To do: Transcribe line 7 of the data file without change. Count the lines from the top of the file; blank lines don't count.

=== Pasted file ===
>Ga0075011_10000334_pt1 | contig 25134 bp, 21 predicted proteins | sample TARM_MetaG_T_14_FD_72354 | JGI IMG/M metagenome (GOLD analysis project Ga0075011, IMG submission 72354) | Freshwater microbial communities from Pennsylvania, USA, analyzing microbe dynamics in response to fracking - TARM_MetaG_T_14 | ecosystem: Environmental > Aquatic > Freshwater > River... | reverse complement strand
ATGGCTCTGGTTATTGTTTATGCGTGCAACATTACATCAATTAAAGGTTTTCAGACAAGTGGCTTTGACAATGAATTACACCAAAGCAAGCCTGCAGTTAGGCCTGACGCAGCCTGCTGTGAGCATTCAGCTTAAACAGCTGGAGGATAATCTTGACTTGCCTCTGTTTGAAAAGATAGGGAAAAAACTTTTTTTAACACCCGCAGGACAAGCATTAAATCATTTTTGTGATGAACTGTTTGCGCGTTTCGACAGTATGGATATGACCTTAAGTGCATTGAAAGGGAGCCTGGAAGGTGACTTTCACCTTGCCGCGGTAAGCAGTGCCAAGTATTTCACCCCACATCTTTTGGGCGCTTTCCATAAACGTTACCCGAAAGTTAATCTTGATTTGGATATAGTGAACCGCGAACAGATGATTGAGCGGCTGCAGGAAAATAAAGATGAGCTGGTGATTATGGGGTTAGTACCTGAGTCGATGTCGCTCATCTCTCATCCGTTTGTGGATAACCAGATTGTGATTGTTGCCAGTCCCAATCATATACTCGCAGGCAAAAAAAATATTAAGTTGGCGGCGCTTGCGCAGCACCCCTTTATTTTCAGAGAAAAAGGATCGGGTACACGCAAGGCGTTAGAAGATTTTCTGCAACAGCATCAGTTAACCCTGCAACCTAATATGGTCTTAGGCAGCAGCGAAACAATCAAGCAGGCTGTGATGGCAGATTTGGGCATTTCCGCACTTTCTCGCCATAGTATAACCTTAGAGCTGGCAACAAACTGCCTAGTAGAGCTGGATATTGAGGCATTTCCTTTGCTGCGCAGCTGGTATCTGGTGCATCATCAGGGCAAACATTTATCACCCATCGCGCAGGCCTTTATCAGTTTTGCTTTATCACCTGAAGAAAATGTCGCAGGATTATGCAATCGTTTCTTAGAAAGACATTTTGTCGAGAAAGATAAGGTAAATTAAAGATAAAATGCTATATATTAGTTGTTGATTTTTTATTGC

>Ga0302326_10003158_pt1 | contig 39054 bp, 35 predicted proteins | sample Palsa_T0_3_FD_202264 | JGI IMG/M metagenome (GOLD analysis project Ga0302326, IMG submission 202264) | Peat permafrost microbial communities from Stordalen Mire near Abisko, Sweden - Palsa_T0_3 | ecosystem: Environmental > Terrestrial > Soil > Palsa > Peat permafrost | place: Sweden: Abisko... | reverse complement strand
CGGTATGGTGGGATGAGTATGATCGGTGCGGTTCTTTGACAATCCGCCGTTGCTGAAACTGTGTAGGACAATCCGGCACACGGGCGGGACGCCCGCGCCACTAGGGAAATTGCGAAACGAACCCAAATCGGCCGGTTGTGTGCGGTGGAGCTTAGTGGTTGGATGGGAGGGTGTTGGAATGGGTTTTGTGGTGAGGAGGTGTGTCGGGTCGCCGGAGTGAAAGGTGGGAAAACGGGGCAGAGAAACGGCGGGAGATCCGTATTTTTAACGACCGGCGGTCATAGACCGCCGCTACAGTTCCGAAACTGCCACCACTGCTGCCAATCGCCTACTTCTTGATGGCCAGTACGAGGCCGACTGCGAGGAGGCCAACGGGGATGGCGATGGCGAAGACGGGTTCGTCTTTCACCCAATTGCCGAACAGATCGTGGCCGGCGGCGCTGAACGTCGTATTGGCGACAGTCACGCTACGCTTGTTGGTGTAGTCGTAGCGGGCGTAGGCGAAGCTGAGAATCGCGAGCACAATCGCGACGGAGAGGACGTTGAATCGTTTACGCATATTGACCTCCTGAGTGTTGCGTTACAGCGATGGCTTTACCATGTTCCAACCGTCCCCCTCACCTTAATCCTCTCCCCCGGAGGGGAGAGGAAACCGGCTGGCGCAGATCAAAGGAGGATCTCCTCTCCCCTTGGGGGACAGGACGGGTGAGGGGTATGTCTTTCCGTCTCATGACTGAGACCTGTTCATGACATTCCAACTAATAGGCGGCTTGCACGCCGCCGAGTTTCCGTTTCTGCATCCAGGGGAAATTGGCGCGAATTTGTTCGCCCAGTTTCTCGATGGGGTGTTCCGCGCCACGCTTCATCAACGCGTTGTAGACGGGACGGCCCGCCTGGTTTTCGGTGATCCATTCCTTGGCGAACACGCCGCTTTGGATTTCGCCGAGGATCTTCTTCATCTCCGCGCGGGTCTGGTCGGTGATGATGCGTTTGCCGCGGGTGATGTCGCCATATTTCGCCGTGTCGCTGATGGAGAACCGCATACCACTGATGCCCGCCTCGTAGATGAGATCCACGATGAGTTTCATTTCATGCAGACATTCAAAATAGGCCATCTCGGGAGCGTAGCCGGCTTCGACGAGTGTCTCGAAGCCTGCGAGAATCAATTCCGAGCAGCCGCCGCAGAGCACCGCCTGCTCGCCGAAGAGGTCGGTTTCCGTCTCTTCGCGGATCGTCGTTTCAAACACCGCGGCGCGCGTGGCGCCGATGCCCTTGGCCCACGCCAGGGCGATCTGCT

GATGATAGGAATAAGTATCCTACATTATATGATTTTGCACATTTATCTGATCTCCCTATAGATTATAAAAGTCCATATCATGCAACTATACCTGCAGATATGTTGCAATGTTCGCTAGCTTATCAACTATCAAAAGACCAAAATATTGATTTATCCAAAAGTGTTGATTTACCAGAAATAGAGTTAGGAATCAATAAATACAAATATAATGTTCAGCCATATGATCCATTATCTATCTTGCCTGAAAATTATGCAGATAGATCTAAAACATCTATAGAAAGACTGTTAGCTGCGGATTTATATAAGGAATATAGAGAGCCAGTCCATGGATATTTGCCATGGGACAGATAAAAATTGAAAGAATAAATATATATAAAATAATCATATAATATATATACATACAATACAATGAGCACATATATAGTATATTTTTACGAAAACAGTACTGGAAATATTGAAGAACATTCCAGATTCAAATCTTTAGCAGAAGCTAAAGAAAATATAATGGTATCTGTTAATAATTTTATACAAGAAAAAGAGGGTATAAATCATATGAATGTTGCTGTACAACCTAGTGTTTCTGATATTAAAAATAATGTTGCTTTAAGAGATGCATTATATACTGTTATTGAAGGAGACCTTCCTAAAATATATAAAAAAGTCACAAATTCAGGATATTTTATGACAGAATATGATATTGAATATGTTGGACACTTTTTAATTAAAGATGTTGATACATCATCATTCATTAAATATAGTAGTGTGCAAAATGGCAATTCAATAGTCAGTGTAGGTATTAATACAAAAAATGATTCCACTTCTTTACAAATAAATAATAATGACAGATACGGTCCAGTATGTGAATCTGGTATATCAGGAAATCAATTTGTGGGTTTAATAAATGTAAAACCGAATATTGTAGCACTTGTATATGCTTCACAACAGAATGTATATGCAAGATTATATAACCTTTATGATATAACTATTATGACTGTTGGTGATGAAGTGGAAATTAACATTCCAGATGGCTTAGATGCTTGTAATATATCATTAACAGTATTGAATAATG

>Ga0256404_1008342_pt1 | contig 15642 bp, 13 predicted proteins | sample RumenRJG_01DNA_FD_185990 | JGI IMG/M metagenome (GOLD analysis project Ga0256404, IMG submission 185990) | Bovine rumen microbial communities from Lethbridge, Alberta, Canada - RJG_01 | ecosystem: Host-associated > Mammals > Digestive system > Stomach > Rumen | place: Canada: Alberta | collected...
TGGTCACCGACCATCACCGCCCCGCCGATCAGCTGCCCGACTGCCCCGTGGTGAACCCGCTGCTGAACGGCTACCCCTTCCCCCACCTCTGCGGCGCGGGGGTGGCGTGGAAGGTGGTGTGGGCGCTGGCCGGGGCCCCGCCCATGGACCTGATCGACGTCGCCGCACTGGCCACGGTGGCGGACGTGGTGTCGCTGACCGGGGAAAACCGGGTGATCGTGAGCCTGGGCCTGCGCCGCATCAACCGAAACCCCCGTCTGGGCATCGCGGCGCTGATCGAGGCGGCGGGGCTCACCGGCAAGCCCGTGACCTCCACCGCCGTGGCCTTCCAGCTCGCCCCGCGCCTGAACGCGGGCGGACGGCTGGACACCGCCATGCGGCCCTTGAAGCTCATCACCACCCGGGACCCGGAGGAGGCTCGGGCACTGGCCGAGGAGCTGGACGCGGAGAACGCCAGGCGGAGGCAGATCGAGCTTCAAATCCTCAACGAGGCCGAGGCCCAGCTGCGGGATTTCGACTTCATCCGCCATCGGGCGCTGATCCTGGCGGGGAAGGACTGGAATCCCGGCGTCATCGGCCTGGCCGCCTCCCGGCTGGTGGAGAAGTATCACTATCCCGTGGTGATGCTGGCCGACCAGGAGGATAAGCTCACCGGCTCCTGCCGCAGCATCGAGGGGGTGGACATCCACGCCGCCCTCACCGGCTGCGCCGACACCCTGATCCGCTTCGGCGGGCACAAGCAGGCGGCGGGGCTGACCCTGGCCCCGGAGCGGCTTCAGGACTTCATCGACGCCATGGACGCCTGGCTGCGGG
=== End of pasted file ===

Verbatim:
TGGTCACCGACCATCACCGCCCCGCCGATCAGCTGCCCGACTGCCCCGTGGTGAACCCGCTGCTGAACGGCTACCCCTTCCCCCACCTCTGCGGCGCGGGGGTGGCGTGGAAGGTGGTGTGGGCGCTGGCCGGGGCCCCGCCCATGGACCTGATCGACGTCGCCGCACTGGCCACGGTGGCGGACGTGGTGTCGCTGACCGGGGAAAACCGGGTGATCGTGAGCCTGGGCCTGCGCCGCATCAACCGAAACCCCCGTCTGGGCATCGCGGCGCTGATCGAGGCGGCGGGGCTCACCGGCAAGCCCGTGACCTCCACCGCCGTGGCCTTCCAGCTCGCCCCGCGCCTGAACGCGGGCGGACGGCTGGACACCGCCATGCGGCCCTTGAAGCTCATCACCACCCGGGACCCGGAGGAGGCTCGGGCACTGGCCGAGGAGCTGGACGCGGAGAACGCCAGGCGGAGGCAGATCGAGCTTCAAATCCTCAACGAGGCCGAGGCCCAGCTGCGGGATTTCGACTTCATCCGCCATCGGGCGCTGATCCTGGCGGGGAAGGACTGGAATCCCGGCGTCATCGGCCTGGCCGCCTCCCGGCTGGTGGAGAAGTATCACTATCCCGTGGTGATGCTGGCCGACCAGGAGGATAAGCTCACCGGCTCCTGCCGCAGCATCGAGGGGGTGGACATCCACGCCGCCCTCACCGGCTGCGCCGACACCCTGATCCGCTTCGGCGGGCACAAGCAGGCGGCGGGGCTGACCCTGGCCCCGGAGCGGCTTCAGGACTTCATCGACGCCATGGACGCCTGGCTGCGGG